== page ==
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Rockets have improved defensively, but one major flaw is holding them back

The Rockets have made some significant improvements to their defense, but one challenge is keeping them from reaching last year’s heights. And it’s likely about to get worse.

Oklahoma City Thunder v Houston Rockets Photo by Bob Levey/Getty Images

Following a disappointing showing against the Orlando Magic, the Houston Rockets rebounded and put on a remarkable performance in front of their home crowd with a 112-94 victory over the Memphis Grizzlies, Monday night in the Toyota Center in Houston.

As always, James Harden led the Rockets to victory with another 30-plus night, recording a season-high 57 points in the win. While Harden continued his historic run against the Grizzlies, Houston’s defense played a huge factor in their victory.

The Rockets held Memphis to under 100 points, and their play on the defensive end was a testimony of the improvements Houston has made over the past month. It’s been a long road to get to this point, however.

Last season, while recording their best record in franchise history, the Rockets had one of the best defensive teams in the league. They held their opponent to 103.9 points per game, and possessed the seventh best defense with a defensive rating of 105.6.

Fast forward to today, and the Rockets’ tight defense has yet to transpire overall in the 2019 season. So much so, that the Rockets currently have the fifth-worst defense in the league. According to Advanced Stats, Houston has a defensive rating of 111.9 through their first 43 games of the season.

Their lack of results on the defensive end caused many to ponder whether or not their inability to get stops would cost Houston a playoff seeding come mid-April, especially after they hit rock-bottom during their 118-91 loss to the Utah Jazz back on December 6. They gave up a total of 70 points in the paint to the Jazz, without their all-star center Rudy Gobert, who was ejected within the first five minutes of the game.

However, after making a midseason change to their defensive plan by switching less, the Rockets’ defense over the past month has been far better.

Since defeating the Portland Trail Blazers in a 114-111 victory on December 11, Houston is the hottest team in the league. They’ve won 14 of their last 18 games, and are currently sitting fourth in the Western Conference with a 25-18 record.

While Harden deserves as much credit as possible for the Rockets midseason turnaround, the reigning MVP, who is averaging 40.6 points and 8.9 assists through the last 18 games, has not done it entirely alone. Houston’s improvements on defense have also played an important factor in the Rockets’ midseason turnaround.

From December 11 through January 14, the Rockets’ defense has skyrocketed into the top half of the league over that time frame with a defensive net rating of 110.2 per game.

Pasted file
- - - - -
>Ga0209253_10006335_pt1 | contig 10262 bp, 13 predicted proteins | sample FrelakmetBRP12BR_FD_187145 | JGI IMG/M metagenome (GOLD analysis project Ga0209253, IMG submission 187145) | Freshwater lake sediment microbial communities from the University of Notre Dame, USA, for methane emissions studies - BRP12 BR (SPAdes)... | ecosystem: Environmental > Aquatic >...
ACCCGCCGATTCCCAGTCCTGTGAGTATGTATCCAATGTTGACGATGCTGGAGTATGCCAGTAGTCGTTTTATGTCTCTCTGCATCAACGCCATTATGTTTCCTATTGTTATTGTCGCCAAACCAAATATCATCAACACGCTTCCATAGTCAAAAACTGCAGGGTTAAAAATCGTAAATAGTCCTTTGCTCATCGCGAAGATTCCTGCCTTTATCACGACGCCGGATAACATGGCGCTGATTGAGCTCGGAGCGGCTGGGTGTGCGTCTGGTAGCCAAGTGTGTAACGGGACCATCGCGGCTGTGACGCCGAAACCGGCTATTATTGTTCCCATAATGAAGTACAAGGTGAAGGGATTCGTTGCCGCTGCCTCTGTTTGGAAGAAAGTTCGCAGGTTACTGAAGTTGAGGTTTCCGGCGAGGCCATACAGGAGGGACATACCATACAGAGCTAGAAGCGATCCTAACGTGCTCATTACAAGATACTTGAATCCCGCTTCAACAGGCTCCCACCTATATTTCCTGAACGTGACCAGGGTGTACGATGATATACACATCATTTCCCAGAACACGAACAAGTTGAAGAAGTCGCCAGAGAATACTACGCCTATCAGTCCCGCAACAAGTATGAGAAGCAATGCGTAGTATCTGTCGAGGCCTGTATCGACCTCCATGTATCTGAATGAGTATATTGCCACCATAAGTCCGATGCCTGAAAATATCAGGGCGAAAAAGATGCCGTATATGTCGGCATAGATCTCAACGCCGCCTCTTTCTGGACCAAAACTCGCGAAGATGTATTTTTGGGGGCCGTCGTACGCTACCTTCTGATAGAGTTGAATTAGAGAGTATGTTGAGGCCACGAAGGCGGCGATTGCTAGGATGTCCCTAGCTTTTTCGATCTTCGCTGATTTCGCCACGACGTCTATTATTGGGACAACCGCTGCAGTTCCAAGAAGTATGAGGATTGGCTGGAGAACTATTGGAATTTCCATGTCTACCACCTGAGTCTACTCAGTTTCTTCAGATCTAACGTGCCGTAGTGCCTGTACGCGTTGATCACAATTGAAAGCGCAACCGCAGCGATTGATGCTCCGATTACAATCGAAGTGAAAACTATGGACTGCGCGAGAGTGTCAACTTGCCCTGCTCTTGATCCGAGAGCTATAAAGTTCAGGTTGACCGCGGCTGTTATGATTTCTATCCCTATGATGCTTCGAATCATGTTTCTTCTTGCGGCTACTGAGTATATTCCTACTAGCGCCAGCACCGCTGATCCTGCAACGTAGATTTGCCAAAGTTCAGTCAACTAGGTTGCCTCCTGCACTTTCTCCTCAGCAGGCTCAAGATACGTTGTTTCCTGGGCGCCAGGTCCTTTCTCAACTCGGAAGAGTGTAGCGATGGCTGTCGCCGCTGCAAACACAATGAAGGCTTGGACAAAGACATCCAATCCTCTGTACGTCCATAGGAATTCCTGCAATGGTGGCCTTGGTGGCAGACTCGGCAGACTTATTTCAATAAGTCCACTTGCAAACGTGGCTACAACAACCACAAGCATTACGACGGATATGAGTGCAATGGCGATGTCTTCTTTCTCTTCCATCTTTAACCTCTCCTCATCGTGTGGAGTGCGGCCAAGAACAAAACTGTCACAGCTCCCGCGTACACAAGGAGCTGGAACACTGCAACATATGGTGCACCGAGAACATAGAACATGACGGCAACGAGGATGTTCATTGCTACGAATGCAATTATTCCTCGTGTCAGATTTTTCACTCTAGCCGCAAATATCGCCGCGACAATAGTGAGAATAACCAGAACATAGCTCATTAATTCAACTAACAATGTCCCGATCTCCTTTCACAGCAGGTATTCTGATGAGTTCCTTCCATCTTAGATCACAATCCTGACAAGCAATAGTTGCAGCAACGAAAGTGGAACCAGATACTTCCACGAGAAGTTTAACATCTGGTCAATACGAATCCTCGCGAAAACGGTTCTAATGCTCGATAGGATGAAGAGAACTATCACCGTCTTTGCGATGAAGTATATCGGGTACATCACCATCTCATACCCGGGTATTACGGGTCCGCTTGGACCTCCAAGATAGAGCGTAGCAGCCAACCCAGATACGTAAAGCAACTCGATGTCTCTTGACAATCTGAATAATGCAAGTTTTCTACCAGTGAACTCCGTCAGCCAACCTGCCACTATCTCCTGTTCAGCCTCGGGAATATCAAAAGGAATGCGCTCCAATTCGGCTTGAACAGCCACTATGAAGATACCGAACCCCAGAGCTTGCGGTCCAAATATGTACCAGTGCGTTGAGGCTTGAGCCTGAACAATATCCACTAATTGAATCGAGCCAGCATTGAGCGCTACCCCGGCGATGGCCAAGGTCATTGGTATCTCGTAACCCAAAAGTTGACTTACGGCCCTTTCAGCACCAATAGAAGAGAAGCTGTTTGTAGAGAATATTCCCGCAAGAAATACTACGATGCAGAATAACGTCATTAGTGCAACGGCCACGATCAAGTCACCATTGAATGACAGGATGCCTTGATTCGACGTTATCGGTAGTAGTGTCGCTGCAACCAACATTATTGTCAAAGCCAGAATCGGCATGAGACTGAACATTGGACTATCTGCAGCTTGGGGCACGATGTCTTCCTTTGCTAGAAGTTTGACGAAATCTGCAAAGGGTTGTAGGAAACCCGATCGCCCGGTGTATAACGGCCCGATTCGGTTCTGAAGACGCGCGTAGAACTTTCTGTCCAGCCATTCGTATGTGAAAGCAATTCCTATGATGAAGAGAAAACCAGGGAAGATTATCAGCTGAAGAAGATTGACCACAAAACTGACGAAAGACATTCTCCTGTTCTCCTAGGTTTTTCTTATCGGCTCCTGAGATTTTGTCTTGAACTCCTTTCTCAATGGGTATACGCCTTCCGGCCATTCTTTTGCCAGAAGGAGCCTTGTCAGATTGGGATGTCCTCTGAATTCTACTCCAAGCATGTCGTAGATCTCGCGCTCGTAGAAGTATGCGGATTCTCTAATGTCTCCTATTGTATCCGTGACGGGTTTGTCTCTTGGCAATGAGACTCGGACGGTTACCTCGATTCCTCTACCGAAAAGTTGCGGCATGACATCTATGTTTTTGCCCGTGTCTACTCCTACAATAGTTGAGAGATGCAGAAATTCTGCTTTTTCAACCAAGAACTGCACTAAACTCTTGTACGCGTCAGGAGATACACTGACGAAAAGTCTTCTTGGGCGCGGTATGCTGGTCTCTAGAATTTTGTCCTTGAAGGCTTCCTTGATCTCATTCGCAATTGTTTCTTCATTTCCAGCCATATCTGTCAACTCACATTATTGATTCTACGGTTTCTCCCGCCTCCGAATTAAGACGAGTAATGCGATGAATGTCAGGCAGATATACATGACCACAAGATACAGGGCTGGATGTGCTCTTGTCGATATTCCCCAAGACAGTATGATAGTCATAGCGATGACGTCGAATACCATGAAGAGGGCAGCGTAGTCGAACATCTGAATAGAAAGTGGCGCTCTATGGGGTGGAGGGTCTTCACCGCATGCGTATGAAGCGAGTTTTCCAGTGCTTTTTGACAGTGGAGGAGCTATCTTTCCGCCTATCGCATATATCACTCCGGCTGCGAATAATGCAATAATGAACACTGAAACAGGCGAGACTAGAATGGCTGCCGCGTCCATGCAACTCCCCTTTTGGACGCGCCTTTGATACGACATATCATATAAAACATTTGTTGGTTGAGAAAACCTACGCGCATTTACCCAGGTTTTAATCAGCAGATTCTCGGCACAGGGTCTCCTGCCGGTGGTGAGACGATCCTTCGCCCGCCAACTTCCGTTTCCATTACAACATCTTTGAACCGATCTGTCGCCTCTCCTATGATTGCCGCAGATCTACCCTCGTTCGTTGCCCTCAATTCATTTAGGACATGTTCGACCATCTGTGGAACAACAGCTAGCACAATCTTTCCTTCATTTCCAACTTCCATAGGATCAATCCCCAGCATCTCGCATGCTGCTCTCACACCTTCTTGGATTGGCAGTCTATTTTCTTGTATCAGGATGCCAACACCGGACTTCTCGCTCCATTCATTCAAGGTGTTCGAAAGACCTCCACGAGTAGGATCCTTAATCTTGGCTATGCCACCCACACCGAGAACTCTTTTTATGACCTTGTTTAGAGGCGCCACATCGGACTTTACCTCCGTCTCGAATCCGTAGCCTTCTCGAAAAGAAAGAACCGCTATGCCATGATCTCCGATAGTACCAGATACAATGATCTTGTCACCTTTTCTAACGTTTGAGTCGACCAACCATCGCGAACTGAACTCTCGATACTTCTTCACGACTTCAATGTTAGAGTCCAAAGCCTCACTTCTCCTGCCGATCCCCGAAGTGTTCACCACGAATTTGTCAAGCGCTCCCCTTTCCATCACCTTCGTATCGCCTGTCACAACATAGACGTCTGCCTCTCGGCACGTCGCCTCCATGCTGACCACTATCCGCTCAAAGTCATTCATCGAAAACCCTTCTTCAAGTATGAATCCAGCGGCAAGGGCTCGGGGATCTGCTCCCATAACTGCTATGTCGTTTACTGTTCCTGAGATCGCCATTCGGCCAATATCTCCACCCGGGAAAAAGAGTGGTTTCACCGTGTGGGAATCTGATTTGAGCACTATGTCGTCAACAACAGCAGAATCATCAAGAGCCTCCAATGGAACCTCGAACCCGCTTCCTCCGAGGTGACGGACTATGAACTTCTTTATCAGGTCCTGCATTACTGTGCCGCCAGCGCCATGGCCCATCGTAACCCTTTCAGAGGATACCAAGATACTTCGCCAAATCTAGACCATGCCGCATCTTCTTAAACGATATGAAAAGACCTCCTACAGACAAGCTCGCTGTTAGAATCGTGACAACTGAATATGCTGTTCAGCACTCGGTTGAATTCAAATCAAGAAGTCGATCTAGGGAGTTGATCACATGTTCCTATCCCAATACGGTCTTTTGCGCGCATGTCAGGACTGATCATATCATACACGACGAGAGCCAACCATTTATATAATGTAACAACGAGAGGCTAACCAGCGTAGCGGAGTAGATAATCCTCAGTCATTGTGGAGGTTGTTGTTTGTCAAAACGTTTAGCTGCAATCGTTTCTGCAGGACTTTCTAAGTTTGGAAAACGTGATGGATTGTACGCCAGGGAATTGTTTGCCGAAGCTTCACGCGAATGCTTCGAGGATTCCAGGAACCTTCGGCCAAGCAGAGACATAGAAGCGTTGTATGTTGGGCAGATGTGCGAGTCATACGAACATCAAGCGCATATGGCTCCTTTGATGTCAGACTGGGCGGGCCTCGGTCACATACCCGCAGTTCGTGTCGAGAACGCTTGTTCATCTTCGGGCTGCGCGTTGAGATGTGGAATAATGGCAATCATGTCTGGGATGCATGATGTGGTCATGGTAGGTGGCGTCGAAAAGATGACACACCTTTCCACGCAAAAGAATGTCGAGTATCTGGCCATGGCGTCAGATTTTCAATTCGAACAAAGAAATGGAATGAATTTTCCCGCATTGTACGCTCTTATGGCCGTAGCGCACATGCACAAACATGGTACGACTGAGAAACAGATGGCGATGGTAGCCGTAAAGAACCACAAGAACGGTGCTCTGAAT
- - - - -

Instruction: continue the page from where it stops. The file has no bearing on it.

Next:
While holding their opponents’ three-point shooting to a league-best 31.8 percent, Houston has given up an average of 108.4 points per game during the 18-game stretch. Through their first 13 games of the season, the Rockets gave up 113.0 points on 35.6 percent shooting from behind the arc.

In addition, the Rockets have also seen an improvement in second-chance points allowed, averaging only 12.6 during this stretch and have come along way from giving up 17.3 second-chance points at the start of the season. Just those slight improvements defensively combined with their still-elite Harden-led offense (Houston has the second-best offensive rating in the NBA), have spearheaded Houston’s turnaround from the bottom of the west to near the top.

Although Houston has made strides to improve their play, there are still a few defensive flaws the Rockets have yet to solve. Their ability to defend the paint has been their most significant Achilles’ heel.

Throughout the season, Houston has yet to find a way to keep their opponents from scoring on the inside, allowing 52.6 points in the paint. Through their 18-game resurgence, it seems as if the Rockets inside defense has regressed, giving up an average of 54.9 points per game.

However, the Rockets must find a way to defend the paint if they have any chance of winning a title this summer. Unfortunately, due to the absence of Clint Capela over the next several weeks, expect the Rockets’ defense on the inside to get worse before it can get better.

Whether Capela is playing or not, the Rockets should play with the same passion and intensity on defense they showcased against the Grizzlies. And not the subpar defensive performance they displayed in Sunday night’s loss against the Magic.

Effort goes a long way on that end of the court, and with two of their top defenders in Capela and Chris Paul currently in the trainer’s room rather than on the court, Houston’s going to need all the defensive effort they can get to tread water until the team is healthy once again.